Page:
The Path to Bucha: Organisational Practices of the Russian Army and Violence against Noncombatants


The Bucha massacre raises the question of whether the Russian army predisposes its soldiers to unlawful violence against civilians. This article assumes that regardless of superior orders, perpetrators of violence must overcome the psychological barriers developed during socialisation. The psychological mechanism of "moral disengagement" allows soldiers to kill in combat and act violently on civilians. The duty of the armed forces is not only to prepare soldiers to fight and kill but also to prevent illegal violence. The case of the Russian army demonstrates how formal activities to prevent moral disengagement and violations of the International Humanitarian Law (IHL) face insurmountable obstacles in the form of institutional culture and insufficient human capital.

Tomáš Kučera, PhD, born 1985, is an assistant professor at the Institute of Political Studies, Faculty of Social Sciences, Charles University. He received PhD at Aberystwyth University, UK, in 2014. His PhD thesis analysed liberal features of military and defence policies of Western European societies, Germany and the United Kingdom in particular. Routledge published the thesis as The Military and Liberal Society in 2018. His teaching focuses on civil-military relations, military sociology, and ethics of armed conflicts.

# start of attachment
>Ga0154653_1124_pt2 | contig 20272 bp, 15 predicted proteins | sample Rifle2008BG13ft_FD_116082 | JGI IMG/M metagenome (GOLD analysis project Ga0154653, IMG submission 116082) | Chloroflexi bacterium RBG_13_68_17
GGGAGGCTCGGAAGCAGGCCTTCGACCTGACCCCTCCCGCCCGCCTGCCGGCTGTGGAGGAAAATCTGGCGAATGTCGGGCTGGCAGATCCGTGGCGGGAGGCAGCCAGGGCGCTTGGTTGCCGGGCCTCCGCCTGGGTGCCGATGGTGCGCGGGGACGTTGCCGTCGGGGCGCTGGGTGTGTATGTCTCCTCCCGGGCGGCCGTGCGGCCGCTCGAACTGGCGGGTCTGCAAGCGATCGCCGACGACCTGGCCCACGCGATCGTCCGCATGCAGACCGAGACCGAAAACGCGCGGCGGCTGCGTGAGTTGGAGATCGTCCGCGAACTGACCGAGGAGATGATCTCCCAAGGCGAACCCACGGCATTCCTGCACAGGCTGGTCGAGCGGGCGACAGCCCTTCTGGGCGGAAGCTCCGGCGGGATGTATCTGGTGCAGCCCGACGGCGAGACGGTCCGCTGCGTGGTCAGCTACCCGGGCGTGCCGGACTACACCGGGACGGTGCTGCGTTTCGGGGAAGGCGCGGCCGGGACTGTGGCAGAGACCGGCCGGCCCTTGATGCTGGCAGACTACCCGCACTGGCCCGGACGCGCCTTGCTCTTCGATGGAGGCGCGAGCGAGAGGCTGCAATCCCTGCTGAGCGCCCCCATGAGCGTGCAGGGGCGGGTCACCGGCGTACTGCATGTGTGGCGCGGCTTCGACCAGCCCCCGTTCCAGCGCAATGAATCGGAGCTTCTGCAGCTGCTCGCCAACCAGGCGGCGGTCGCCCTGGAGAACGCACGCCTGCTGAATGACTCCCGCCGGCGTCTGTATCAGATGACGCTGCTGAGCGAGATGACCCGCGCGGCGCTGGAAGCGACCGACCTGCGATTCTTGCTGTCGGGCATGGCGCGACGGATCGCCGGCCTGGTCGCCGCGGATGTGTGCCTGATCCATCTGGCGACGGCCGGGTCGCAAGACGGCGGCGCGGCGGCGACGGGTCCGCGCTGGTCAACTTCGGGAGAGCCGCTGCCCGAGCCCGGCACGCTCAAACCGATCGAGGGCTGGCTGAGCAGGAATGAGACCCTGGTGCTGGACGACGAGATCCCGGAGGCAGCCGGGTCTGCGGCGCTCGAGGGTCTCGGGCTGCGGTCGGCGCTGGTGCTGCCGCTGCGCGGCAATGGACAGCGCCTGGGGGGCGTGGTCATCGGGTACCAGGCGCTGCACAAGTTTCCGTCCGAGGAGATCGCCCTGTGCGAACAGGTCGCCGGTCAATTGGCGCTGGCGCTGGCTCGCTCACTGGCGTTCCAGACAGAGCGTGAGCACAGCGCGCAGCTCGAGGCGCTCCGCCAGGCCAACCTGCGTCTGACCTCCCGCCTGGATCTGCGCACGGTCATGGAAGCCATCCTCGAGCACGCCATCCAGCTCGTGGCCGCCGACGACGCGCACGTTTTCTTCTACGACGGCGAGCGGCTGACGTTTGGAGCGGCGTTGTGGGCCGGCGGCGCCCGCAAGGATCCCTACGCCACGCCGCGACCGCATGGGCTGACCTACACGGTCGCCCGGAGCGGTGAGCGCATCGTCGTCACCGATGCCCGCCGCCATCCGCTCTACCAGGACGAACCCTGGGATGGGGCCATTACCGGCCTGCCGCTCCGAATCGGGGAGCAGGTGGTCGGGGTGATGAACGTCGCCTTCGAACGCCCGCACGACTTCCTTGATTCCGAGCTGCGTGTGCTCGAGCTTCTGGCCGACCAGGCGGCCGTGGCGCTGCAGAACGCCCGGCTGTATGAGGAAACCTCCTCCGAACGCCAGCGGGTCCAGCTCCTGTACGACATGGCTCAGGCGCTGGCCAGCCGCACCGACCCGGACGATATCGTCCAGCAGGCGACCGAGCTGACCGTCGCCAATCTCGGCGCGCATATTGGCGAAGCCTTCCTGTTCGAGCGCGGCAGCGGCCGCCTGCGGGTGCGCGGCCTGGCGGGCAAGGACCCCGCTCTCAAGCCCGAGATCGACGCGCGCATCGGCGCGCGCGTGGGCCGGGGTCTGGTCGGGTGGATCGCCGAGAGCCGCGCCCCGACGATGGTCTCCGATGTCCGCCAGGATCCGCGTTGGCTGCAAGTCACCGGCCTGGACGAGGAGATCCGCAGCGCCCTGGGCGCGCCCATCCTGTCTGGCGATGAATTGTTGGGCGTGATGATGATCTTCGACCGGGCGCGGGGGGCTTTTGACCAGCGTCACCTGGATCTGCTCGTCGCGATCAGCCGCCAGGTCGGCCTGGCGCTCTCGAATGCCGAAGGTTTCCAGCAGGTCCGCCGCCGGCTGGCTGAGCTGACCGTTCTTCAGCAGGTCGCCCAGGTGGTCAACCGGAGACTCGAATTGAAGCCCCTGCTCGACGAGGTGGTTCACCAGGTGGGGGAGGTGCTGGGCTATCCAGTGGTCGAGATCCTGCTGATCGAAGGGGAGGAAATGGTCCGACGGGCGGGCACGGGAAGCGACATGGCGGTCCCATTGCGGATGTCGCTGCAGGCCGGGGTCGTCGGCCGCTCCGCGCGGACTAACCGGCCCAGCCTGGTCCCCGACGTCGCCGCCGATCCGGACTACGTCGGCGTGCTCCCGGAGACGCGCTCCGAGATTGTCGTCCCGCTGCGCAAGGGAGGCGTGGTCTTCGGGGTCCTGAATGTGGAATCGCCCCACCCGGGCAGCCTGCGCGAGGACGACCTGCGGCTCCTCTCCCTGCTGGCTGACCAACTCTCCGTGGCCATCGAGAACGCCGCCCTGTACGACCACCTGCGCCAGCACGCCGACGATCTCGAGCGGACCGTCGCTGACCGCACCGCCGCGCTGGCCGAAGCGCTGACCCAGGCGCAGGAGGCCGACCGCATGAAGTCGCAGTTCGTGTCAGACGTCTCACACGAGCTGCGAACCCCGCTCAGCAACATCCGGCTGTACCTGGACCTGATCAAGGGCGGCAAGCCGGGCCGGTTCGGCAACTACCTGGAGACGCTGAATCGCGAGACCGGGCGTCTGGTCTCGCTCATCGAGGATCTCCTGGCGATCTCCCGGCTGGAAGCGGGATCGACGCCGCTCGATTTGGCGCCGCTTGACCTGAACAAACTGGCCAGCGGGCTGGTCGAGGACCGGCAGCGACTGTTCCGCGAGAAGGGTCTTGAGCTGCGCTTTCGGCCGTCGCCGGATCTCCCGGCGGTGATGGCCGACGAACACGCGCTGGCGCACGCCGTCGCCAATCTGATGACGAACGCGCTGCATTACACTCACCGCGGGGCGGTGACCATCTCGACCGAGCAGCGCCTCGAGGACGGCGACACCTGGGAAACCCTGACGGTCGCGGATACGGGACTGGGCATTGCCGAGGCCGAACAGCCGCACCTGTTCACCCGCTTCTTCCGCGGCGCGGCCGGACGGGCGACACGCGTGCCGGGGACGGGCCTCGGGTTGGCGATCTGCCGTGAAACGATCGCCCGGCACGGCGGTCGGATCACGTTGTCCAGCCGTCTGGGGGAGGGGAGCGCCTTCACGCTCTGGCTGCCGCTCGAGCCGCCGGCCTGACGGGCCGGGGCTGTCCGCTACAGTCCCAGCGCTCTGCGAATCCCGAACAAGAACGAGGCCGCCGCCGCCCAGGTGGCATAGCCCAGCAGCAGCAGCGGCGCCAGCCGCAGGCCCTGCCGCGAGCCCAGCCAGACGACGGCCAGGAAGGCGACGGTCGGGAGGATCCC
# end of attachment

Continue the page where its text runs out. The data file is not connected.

Country: Czech Republic


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